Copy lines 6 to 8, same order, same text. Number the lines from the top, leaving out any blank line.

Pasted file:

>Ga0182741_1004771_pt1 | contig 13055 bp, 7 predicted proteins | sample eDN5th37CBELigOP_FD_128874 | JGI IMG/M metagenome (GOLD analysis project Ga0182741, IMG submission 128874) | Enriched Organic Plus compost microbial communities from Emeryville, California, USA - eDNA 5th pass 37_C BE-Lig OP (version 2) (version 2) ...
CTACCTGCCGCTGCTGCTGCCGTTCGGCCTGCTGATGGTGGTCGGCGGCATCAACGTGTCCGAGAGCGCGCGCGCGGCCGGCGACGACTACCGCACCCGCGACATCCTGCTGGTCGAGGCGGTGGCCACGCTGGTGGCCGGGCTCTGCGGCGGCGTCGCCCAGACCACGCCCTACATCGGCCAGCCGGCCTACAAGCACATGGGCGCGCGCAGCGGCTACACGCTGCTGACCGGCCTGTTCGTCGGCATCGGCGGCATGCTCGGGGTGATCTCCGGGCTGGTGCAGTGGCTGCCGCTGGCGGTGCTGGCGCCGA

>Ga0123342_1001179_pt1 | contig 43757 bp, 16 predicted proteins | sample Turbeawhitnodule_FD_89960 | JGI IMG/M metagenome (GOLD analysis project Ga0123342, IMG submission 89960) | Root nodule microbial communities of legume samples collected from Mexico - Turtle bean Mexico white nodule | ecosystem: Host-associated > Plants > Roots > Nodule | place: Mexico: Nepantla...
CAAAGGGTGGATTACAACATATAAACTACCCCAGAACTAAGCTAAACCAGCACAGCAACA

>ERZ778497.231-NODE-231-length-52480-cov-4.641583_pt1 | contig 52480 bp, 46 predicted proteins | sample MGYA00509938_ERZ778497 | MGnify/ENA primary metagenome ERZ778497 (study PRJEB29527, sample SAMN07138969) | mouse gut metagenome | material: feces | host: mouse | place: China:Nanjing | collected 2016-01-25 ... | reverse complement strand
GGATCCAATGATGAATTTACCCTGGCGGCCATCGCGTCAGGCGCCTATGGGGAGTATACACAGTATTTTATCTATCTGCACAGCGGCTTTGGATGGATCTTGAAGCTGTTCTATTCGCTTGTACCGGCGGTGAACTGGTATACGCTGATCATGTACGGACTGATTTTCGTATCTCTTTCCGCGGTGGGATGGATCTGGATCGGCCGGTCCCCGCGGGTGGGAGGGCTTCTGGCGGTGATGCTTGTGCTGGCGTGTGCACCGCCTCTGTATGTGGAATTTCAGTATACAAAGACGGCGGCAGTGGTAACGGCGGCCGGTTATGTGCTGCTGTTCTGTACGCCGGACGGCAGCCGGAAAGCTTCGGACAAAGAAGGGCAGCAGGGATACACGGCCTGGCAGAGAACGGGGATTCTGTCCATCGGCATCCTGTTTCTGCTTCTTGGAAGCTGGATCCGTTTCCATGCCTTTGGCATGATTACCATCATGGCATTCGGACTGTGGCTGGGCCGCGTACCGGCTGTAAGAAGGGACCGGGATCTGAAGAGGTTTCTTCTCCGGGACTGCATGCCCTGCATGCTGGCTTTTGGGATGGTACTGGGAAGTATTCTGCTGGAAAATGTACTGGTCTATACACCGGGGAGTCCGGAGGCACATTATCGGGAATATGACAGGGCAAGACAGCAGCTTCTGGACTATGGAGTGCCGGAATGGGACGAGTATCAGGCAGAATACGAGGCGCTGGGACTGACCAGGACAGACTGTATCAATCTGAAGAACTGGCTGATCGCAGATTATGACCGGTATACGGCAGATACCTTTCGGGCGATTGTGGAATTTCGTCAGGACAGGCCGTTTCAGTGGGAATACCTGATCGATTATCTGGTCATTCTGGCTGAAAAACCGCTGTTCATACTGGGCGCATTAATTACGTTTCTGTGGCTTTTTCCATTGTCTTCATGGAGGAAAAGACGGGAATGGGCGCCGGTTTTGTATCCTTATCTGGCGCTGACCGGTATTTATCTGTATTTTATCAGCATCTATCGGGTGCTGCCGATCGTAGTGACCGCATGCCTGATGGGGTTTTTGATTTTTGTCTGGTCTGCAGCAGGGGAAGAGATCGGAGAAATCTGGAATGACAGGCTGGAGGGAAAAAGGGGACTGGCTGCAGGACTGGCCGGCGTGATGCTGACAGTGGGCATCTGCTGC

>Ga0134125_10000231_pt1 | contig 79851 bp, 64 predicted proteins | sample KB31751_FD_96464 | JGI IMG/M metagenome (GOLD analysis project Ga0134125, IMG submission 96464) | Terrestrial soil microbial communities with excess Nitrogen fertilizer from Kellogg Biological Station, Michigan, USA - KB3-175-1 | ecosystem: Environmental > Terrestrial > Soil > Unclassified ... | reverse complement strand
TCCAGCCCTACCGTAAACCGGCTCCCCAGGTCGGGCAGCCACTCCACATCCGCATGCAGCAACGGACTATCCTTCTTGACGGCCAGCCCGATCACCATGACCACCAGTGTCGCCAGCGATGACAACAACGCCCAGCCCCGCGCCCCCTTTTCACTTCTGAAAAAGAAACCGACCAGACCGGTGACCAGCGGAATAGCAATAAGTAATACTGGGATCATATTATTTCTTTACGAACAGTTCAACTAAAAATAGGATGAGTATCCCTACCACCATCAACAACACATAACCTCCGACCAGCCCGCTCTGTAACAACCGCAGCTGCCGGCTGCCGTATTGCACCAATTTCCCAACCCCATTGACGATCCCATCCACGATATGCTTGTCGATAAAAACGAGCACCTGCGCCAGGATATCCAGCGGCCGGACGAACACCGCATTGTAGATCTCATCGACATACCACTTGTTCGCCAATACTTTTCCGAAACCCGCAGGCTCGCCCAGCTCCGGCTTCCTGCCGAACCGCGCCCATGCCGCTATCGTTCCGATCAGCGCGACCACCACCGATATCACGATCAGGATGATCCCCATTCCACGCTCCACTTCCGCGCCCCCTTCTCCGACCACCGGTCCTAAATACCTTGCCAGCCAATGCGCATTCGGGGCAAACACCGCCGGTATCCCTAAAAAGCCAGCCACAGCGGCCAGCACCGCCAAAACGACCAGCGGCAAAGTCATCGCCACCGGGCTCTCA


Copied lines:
GGATCCAATGATGAATTTACCCTGGCGGCCATCGCGTCAGGCGCCTATGGGGAGTATACACAGTATTTTATCTATCTGCACAGCGGCTTTGGATGGATCTTGAAGCTGTTCTATTCGCTTGTACCGGCGGTGAACTGGTATACGCTGATCATGTACGGACTGATTTTCGTATCTCTTTCCGCGGTGGGATGGATCTGGATCGGCCGGTCCCCGCGGGTGGGAGGGCTTCTGGCGGTGATGCTTGTGCTGGCGTGTGCACCGCCTCTGTATGTGGAATTTCAGTATACAAAGACGGCGGCAGTGGTAACGGCGGCCGGTTATGTGCTGCTGTTCTGTACGCCGGACGGCAGCCGGAAAGCTTCGGACAAAGAAGGGCAGCAGGGATACACGGCCTGGCAGAGAACGGGGATTCTGTCCATCGGCATCCTGTTTCTGCTTCTTGGAAGCTGGATCCGTTTCCATGCCTTTGGCATGATTACCATCATGGCATTCGGACTGTGGCTGGGCCGCGTACCGGCTGTAAGAAGGGACCGGGATCTGAAGAGGTTTCTTCTCCGGGACTGCATGCCCTGCATGCTGGCTTTTGGGATGGTACTGGGAAGTATTCTGCTGGAAAATGTACTGGTCTATACACCGGGGAGTCCGGAGGCACATTATCGGGAATATGACAGGGCAAGACAGCAGCTTCTGGACTATGGAGTGCCGGAATGGGACGAGTATCAGGCAGAATACGAGGCGCTGGGACTGACCAGGACAGACTGTATCAATCTGAAGAACTGGCTGATCGCAGATTATGACCGGTATACGGCAGATACCTTTCGGGCGATTGTGGAATTTCGTCAGGACAGGCCGTTTCAGTGGGAATACCTGATCGATTATCTGGTCATTCTGGCTGAAAAACCGCTGTTCATACTGGGCGCATTAATTACGTTTCTGTGGCTTTTTCCATTGTCTTCATGGAGGAAAAGACGGGAATGGGCGCCGGTTTTGTATCCTTATCTGGCGCTGACCGGTATTTATCTGTATTTTATCAGCATCTATCGGGTGCTGCCGATCGTAGTGACCGCATGCCTGATGGGGTTTTTGATTTTTGTCTGGTCTGCAGCAGGGGAAGAGATCGGAGAAATCTGGAATGACAGGCTGGAGGGAAAAAGGGGACTGGCTGCAGGACTGGCCGGCGTGATGCTGACAGTGGGCATCTGCTGC

>Ga0134125_10000231_pt1 | contig 79851 bp, 64 predicted proteins | sample KB31751_FD_96464 | JGI IMG/M metagenome (GOLD analysis project Ga0134125, IMG submission 96464) | Terrestrial soil microbial communities with excess Nitrogen fertilizer from Kellogg Biological Station, Michigan, USA - KB3-175-1 | ecosystem: Environmental > Terrestrial > Soil > Unclassified ... | reverse complement strand
TCCAGCCCTACCGTAAACCGGCTCCCCAGGTCGGGCAGCCACTCCACATCCGCATGCAGCAACGGACTATCCTTCTTGACGGCCAGCCCGATCACCATGACCACCAGTGTCGCCAGCGATGACAACAACGCCCAGCCCCGCGCCCCCTTTTCACTTCTGAAAAAGAAACCGACCAGACCGGTGACCAGCGGAATAGCAATAAGTAATACTGGGATCATATTATTTCTTTACGAACAGTTCAACTAAAAATAGGATGAGTATCCCTACCACCATCAACAACACATAACCTCCGACCAGCCCGCTCTGTAACAACCGCAGCTGCCGGCTGCCGTATTGCACCAATTTCCCAACCCCATTGACGATCCCATCCACGATATGCTTGTCGATAAAAACGAGCACCTGCGCCAGGATATCCAGCGGCCGGACGAACACCGCATTGTAGATCTCATCGACATACCACTTGTTCGCCAATACTTTTCCGAAACCCGCAGGCTCGCCCAGCTCCGGCTTCCTGCCGAACCGCGCCCATGCCGCTATCGTTCCGATCAGCGCGACCACCACCGATATCACGATCAGGATGATCCCCATTCCACGCTCCACTTCCGCGCCCCCTTCTCCGACCACCGGTCCTAAATACCTTGCCAGCCAATGCGCATTCGGGGCAAACACCGCCGGTATCCCTAAAAAGCCAGCCACAGCGGCCAGCACCGCCAAAACGACCAGCGGCAAAGTCATCGCCACCGGGCTCTCA